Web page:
With another victory at the Prudential Center, the Devils would make franchise history.
New Jersey tries to win a team-record ninth straight at home Thursday night against Phoenix, but beating the Coyotes hasn’t proved easy for the Devils in recent matchups.
In winning eight straight home games, the Devils (43-20-3) have built a seven-point cushion over Philadelphia in the division and climbed within five of East-leading Boston.
New Jersey has won eight in a row at home three times since moving from Colorado in 1982-83.
The Devils have also gotten a boost from Brodeur in his return from left elbow surgery, winning five of six since he came back Feb. 26. After missing nearly four months, the four-time Vezina Trophy winner has allowed 12 goals while starting every game during the 5-1-0 stretch.
After he was pulled in a 7-3 loss to the lowly New York Islanders on Saturday, Brodeur bounced back Tuesday night against Northwest Division-leading Calgary. He stopped 35 shots in a 3-2 victory, his 549th, to move within two wins of all-time leader Patrick Roy.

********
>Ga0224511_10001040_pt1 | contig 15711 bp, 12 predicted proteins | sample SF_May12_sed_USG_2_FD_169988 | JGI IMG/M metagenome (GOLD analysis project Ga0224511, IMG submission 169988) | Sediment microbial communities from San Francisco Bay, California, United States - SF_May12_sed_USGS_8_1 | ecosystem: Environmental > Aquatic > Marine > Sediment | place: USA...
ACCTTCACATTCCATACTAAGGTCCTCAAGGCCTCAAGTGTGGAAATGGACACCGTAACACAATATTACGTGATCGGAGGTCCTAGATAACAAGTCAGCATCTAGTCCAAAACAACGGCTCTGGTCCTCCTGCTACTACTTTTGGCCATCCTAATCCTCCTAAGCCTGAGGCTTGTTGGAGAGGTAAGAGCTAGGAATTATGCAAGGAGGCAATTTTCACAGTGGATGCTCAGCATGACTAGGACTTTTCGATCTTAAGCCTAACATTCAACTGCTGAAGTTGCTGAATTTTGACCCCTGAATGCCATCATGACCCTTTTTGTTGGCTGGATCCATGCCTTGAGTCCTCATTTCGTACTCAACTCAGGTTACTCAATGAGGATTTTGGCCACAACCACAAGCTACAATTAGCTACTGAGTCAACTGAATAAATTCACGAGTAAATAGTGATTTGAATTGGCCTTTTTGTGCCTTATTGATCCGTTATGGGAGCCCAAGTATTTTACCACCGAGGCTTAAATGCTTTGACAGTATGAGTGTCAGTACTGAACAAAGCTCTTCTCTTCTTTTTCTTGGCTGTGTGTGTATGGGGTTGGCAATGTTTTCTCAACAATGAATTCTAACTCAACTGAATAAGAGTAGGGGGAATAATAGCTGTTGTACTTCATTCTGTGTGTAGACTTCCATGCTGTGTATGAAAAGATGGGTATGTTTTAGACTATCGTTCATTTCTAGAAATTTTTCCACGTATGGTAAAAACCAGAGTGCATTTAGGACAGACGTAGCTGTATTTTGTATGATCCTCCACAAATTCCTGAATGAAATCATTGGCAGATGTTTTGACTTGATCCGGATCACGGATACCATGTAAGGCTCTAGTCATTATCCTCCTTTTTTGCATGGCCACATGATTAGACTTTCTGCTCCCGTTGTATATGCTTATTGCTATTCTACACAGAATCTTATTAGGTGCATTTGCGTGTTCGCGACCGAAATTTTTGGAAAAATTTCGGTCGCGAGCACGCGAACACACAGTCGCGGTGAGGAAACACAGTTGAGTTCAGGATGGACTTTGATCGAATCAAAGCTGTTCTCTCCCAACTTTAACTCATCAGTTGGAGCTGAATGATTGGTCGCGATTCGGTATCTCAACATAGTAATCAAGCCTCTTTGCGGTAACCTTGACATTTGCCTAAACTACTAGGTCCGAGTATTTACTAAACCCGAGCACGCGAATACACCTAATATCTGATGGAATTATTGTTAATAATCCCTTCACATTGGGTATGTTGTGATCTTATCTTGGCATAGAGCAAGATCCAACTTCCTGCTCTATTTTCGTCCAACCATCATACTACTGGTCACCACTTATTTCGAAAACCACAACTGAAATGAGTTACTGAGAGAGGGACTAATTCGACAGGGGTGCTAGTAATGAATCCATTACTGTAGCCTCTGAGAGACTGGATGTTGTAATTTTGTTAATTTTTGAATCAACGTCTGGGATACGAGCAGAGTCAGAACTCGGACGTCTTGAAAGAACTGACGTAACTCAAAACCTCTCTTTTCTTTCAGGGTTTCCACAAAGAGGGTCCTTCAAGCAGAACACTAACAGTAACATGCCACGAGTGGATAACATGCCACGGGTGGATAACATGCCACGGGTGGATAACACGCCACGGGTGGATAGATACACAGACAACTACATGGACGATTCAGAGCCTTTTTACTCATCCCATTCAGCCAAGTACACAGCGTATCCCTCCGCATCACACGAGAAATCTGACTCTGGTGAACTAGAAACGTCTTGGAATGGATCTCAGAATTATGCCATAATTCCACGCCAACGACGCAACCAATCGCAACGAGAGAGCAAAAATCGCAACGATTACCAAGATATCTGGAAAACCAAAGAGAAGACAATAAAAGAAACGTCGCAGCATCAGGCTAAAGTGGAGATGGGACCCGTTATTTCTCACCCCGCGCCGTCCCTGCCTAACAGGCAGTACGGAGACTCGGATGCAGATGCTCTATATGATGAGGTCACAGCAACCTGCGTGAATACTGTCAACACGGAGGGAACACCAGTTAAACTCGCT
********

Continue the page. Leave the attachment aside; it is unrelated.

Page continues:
“I was in certain situations where the puck hit me today, and Saturday it didn’t,” said Brodeur, whose 100 career shutouts are three shy of tying Terry Sawchuk’s NHL mark. “I worked hard yesterday in practice on a couple of little things, my balance. In Long Island, my balance was not great and I worked on it.”
Should he start again Thursday, Brodeur would face the Coyotes (28-33-6) for the first time since a 4-1 home loss Dec. 15, 2007. He’s struggled in his most recent matchups, allowing 10 goals in three straight losses.
New Jersey has dropped four of five in the series dating to March 5, 2002, but the Devils will face a Coyotes team that is bottoming out at the end of the season.
During a 1-5-1 stretch, Phoenix has been outscored 21-10, netting two goals or fewer in each game. The Coyotes earned a rare point Tuesday night at West co-leader Detroit, falling 3-2 in overtime for their 15th loss in 19 games and third straight on the road.
“It was good to come back and get the tie at the end,” coach Wayne Gretzky said. “A little disappointed that we didn’t get the win, but all in all, I thought our guys played pretty hard.”
The lack of offensive production has Gretzky’s team headed toward its fourth last-place finish in the Pacific Division in five seasons. The Coyotes are only three points ahead of last-place Colorado in the West and have one of the league’s worst offenses (2.45 goals per game) and defenses (3.03).